Just in time for Christmas we released version 2.71 which is almost strictly about AI tweaks based on player feedback and saved games. Now, someone might ask "Why do you need save games to make the AI do [obvious thing]?". The answer is that with so many different ways of playing the game (both in terms of game setup and in-game strategies) it turns out people play the game very differently from one another. It's one of the reasons why you have most people who think the AI is really good and some people who think the AI is a total push-over. It's not that the latter group are cheating or even exploiting, they have simply discovered a strategy that is unbeatable.
But as much as version 2.71 improves the AI, I'd like to give you a sneak preview of 2.8...
Game AI understood
Over the years, I've written a lot of different types of AI and I've generally tended to make what can broadly be called instanced adaptive AI. That is, the AI performs a series of tests on itself on the background to see how it is doing and makes a series of adjustments based on how it does on that test. This worked really well in GalCiv II for the most part
When Stardock made Galactic Civilizations III, I wasn't really involved in its design and the team chose to go with "modding" as its focus. That is, let the player have a bunch of XML files to modify how the AI works. The problem I have with that system is that it only really works if you get an AI modder who is performing the adaptation for you.
When I returned to GalCiv III for the Crusade expansion, I began working with this system to make it more adaptive. When I joined, there were 8 key areas that the "moddable AI" wasn't really suited for:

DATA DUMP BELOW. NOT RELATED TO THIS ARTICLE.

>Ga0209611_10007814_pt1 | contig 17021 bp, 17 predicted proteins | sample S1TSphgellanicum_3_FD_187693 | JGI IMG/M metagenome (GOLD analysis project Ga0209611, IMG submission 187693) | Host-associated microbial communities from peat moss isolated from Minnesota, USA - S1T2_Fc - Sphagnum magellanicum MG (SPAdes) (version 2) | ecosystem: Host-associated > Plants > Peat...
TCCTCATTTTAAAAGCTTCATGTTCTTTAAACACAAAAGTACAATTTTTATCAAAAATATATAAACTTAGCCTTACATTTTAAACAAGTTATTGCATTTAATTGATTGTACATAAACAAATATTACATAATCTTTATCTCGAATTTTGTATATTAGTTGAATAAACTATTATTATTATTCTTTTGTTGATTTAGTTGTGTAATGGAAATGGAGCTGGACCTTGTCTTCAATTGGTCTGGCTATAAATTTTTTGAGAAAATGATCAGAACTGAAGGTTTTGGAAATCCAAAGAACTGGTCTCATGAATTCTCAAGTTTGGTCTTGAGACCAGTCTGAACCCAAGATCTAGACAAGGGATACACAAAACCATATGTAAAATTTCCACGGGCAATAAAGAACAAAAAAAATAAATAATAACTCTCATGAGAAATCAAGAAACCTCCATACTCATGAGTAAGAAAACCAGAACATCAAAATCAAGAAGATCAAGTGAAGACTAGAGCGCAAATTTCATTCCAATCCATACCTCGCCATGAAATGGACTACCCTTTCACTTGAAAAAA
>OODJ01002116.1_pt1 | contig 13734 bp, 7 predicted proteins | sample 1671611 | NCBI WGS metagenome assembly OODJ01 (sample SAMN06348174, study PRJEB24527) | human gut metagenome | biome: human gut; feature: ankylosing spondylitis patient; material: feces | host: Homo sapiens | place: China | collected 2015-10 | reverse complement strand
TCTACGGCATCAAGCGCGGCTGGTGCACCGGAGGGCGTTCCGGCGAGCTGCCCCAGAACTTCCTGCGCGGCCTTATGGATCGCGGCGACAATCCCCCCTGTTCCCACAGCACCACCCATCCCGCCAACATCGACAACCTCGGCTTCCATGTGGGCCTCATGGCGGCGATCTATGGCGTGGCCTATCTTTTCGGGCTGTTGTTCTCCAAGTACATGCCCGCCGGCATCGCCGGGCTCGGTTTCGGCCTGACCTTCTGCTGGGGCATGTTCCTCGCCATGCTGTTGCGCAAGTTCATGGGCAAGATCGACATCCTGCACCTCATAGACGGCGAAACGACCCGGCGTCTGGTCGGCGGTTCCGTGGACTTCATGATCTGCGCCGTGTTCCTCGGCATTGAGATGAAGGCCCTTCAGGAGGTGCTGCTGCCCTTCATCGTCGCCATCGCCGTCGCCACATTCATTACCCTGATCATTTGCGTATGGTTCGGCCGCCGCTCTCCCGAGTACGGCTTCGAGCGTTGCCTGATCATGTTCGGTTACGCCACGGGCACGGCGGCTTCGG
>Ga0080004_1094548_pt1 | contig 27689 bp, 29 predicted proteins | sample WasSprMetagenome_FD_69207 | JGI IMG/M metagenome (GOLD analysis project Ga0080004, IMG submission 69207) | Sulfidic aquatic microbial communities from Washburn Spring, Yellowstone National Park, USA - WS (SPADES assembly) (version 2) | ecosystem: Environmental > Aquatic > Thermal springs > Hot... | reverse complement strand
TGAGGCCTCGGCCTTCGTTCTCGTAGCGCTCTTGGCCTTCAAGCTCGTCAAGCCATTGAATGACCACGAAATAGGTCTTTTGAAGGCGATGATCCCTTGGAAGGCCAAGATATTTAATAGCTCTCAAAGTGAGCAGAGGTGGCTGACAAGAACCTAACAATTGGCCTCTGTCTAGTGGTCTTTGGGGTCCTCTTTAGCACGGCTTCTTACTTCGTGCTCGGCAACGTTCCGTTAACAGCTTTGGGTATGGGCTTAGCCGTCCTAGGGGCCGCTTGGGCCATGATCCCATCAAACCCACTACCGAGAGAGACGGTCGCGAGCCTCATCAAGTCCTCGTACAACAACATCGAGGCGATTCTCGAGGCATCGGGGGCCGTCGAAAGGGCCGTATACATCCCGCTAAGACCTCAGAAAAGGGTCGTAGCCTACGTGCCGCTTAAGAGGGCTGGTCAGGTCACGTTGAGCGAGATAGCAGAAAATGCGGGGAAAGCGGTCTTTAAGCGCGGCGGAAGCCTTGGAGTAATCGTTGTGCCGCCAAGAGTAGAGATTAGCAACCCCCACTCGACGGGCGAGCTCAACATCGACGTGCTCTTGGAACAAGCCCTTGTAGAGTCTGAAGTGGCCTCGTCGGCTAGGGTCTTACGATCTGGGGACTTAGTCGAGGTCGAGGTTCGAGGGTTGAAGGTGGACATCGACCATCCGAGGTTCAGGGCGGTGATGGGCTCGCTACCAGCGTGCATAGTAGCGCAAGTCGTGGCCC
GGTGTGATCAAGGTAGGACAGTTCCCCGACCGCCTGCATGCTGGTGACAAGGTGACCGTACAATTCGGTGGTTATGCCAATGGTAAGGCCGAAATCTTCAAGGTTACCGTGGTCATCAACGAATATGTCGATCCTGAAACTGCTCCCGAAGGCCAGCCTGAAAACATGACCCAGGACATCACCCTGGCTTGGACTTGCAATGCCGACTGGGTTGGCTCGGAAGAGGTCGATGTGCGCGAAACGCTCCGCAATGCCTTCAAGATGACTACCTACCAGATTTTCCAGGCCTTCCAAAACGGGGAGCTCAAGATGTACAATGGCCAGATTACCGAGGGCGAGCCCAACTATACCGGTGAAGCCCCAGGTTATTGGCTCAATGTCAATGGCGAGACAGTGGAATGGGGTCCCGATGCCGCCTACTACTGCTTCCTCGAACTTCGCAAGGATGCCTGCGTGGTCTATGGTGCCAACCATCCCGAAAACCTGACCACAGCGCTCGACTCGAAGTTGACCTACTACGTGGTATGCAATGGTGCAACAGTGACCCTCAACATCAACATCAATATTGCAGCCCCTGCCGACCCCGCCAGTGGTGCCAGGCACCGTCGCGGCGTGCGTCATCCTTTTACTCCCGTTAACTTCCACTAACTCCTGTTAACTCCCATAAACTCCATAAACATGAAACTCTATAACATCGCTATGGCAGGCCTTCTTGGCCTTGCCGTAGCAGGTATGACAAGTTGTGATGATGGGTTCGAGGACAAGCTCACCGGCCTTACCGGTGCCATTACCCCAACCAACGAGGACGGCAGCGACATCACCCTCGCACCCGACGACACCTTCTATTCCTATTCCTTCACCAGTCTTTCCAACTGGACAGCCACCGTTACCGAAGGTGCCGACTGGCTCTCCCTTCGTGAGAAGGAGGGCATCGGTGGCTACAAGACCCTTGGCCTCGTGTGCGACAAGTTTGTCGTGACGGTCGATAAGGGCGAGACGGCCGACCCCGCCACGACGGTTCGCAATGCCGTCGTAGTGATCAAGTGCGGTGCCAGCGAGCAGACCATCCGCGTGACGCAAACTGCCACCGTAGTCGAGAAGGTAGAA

Exploring space that adapts to the size of the map
Picking technologies to research
Putting together a fleet based on the state of the galaxy.
Designing its ships
Choosing what ships to build based on the state of the galaxy
Knowing how much escort a transport needs
Building up its planets based on the state of the game
Building up its planets in the right order based on the state of the game.
Not all 8 are equally important but all 8 need to be addressed, imo, before GalCiv III can claim the AI crown from GalCiv II: Dark Avatar.
Version 2.5 of the game was the first version to start to tackle this:
2.5: Putting together a fleet based on the state of the galaxy.
2.6: Building up its planets based on the state of the game
2.71: Exploring space that adapts to the size of the map
Those 3 items make a huge difference to the way the game plays. Being able to right-size its fleet size is crucial. You don't want an endless stream of tiny fleets uselessly attacking you and it does no good if the AI waits forever to send out some mega fleet. It was version 2.5 that really addressed this and based on what I've read on forums and Reddit I think was the key AI feature that helped word-of-mouth on the game.